The observant of us will notice that this is a passenger train.

It’s a traditional loco hauled design, something that is becoming a minority in many places as multiple units (engines under the floor) become increasingly common. So nearest us is the locomotive which contains a really big engine and associated bits and hauls the rest of the train.

Right? No, wrong. That’s not a locomotive. It’s a DVT. No, not DVT. A DVT. It’s a kind of dummy loco with a driving cab at one end and depending on the maker and operator may have (and does in this case) auxiliary engines for brakes and electricity. Sometimes it’s an empty space which may be used for luggage, bikes and the guard’s office. The actual loco is one of these, a GM model with an ancient and filthy EMD two stroke. Diesel locos are about the only American rolling stock to be found in Europe as they’re something of a niche market here.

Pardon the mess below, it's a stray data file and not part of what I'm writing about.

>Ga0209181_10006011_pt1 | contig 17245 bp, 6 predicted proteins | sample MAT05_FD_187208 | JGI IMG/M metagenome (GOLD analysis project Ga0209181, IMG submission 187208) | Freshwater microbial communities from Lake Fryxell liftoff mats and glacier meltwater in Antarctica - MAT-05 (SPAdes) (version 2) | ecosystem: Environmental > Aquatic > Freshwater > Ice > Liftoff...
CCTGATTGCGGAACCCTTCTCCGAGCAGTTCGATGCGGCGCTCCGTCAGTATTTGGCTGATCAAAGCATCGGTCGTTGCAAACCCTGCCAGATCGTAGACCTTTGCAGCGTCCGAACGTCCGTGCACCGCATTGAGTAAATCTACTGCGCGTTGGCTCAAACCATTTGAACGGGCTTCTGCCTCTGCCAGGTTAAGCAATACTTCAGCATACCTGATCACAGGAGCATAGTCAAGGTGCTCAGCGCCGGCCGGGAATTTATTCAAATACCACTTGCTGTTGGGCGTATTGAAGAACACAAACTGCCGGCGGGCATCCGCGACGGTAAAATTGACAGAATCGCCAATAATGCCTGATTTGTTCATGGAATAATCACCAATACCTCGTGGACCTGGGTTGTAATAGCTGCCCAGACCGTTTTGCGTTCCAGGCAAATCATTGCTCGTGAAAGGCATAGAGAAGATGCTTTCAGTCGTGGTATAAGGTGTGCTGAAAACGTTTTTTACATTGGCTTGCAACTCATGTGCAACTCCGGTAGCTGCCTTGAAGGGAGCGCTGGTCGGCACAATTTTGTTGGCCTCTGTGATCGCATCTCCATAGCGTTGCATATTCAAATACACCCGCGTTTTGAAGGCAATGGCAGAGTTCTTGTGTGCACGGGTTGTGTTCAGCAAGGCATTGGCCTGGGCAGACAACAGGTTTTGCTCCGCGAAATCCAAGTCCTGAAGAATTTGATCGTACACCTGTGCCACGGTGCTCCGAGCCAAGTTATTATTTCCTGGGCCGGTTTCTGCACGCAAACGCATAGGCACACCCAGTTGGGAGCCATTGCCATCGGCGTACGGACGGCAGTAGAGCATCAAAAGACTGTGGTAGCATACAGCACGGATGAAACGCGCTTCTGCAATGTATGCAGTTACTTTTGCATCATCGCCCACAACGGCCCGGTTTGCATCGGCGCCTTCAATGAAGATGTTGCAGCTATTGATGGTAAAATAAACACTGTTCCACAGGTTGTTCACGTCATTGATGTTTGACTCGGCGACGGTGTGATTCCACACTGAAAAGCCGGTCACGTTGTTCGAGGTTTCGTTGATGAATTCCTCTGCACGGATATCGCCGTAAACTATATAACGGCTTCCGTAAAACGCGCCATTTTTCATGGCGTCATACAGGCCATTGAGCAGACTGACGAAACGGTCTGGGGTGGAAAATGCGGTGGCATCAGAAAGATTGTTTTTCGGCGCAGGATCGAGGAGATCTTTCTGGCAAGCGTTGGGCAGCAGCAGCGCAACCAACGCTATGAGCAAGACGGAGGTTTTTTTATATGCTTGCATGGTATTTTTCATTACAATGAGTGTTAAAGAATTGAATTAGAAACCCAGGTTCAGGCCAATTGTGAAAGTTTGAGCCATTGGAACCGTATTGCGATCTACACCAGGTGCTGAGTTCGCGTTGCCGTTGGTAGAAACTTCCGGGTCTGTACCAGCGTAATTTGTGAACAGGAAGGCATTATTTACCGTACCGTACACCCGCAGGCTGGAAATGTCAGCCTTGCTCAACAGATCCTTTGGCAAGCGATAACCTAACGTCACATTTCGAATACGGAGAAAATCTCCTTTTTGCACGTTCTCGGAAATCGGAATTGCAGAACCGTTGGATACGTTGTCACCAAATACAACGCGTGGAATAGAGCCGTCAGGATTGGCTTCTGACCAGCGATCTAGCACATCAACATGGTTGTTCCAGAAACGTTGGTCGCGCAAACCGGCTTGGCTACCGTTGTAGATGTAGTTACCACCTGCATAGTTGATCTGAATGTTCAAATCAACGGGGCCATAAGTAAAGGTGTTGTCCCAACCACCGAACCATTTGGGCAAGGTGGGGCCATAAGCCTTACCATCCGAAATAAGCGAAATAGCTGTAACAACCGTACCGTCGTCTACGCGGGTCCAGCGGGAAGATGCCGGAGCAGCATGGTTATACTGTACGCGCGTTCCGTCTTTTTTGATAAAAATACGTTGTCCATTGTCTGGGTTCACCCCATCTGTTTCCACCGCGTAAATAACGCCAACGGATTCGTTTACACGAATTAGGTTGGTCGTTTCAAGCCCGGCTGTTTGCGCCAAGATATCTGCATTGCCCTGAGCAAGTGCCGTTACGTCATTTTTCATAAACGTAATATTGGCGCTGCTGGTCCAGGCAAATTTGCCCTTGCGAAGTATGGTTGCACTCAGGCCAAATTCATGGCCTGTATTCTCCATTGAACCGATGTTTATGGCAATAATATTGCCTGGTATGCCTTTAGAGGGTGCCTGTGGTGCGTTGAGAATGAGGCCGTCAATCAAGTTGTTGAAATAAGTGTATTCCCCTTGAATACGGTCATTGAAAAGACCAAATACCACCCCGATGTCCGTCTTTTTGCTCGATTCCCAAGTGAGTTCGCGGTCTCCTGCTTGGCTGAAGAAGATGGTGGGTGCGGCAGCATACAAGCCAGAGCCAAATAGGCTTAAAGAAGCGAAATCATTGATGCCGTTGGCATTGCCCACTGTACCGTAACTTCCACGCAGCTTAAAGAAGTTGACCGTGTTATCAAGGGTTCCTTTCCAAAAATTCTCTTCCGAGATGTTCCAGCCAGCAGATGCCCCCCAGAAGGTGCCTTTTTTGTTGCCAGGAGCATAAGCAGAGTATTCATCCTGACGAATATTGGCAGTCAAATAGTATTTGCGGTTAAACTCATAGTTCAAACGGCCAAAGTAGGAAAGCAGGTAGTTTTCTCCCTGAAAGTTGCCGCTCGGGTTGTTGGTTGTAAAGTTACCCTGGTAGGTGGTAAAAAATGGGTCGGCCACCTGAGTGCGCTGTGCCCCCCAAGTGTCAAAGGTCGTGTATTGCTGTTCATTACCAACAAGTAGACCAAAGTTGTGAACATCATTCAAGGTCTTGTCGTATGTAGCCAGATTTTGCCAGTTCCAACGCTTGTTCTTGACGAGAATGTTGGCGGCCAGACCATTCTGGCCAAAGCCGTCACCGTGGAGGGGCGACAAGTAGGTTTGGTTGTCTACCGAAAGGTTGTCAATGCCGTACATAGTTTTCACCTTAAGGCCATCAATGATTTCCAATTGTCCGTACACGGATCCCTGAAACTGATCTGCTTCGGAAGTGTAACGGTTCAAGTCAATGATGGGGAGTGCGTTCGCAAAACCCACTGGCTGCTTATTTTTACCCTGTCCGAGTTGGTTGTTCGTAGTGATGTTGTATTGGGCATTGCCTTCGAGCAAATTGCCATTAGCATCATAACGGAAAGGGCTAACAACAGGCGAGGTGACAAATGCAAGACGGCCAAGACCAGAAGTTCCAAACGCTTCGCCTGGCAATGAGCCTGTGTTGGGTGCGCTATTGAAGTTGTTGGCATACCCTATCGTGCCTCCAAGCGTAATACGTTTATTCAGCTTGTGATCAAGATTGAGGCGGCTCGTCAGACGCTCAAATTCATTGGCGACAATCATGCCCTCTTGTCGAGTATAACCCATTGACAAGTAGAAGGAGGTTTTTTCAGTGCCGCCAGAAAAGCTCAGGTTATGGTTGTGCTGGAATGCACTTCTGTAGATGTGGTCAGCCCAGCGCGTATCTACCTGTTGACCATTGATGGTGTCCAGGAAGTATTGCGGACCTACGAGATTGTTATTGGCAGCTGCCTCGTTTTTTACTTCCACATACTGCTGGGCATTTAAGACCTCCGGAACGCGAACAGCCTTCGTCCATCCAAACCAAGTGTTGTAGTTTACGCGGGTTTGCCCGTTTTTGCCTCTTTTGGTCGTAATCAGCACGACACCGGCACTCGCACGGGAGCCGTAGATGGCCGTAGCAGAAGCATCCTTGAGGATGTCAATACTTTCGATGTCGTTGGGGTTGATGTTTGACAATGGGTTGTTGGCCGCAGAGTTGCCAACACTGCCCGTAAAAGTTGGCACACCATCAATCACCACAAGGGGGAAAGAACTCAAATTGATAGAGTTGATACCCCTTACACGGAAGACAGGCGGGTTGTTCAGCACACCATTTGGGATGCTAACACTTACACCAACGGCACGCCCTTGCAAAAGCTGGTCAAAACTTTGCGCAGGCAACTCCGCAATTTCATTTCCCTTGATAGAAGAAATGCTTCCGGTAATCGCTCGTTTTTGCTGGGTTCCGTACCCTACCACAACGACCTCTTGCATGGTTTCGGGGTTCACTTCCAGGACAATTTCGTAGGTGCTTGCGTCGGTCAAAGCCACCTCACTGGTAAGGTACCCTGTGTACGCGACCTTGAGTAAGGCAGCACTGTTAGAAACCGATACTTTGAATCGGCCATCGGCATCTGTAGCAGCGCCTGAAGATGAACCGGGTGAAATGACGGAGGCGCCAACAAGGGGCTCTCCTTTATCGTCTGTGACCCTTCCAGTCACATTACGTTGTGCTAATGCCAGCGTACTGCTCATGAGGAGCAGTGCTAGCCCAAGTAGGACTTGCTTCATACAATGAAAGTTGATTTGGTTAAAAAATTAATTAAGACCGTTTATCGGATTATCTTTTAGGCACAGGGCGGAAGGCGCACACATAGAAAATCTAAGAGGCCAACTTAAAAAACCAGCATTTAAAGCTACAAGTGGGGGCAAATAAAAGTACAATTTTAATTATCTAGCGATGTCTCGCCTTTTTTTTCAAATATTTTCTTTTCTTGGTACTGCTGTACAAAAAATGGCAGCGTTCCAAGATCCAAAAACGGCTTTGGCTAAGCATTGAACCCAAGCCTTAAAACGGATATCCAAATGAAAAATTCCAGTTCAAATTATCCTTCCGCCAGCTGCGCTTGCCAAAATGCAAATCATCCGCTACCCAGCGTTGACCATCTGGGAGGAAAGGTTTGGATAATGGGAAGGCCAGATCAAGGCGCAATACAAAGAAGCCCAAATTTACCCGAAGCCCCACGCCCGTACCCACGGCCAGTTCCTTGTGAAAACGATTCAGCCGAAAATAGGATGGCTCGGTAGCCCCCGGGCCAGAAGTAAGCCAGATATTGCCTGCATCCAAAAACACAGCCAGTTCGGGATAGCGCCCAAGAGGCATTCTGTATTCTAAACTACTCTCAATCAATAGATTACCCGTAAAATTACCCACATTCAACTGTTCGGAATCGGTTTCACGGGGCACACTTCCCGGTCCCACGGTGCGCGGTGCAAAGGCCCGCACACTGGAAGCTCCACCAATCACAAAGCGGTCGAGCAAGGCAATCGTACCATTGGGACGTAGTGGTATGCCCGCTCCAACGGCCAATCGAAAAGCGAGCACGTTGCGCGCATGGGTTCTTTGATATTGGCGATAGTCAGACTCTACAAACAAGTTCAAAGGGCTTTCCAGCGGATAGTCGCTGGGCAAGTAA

So why do we want a DVT? Because the other choices are to have a very expensive loco at each end which is usually unnecessary for a passenger train or do a spot of time consuming shunting with one loco (uncouple it, transfer to a parallel line, recouple to the other end) or two (drive in with one, leave it there and then get hauled out by another which attaches to the end).

So there we have it. How to drive a train bi directionally with one locomotive.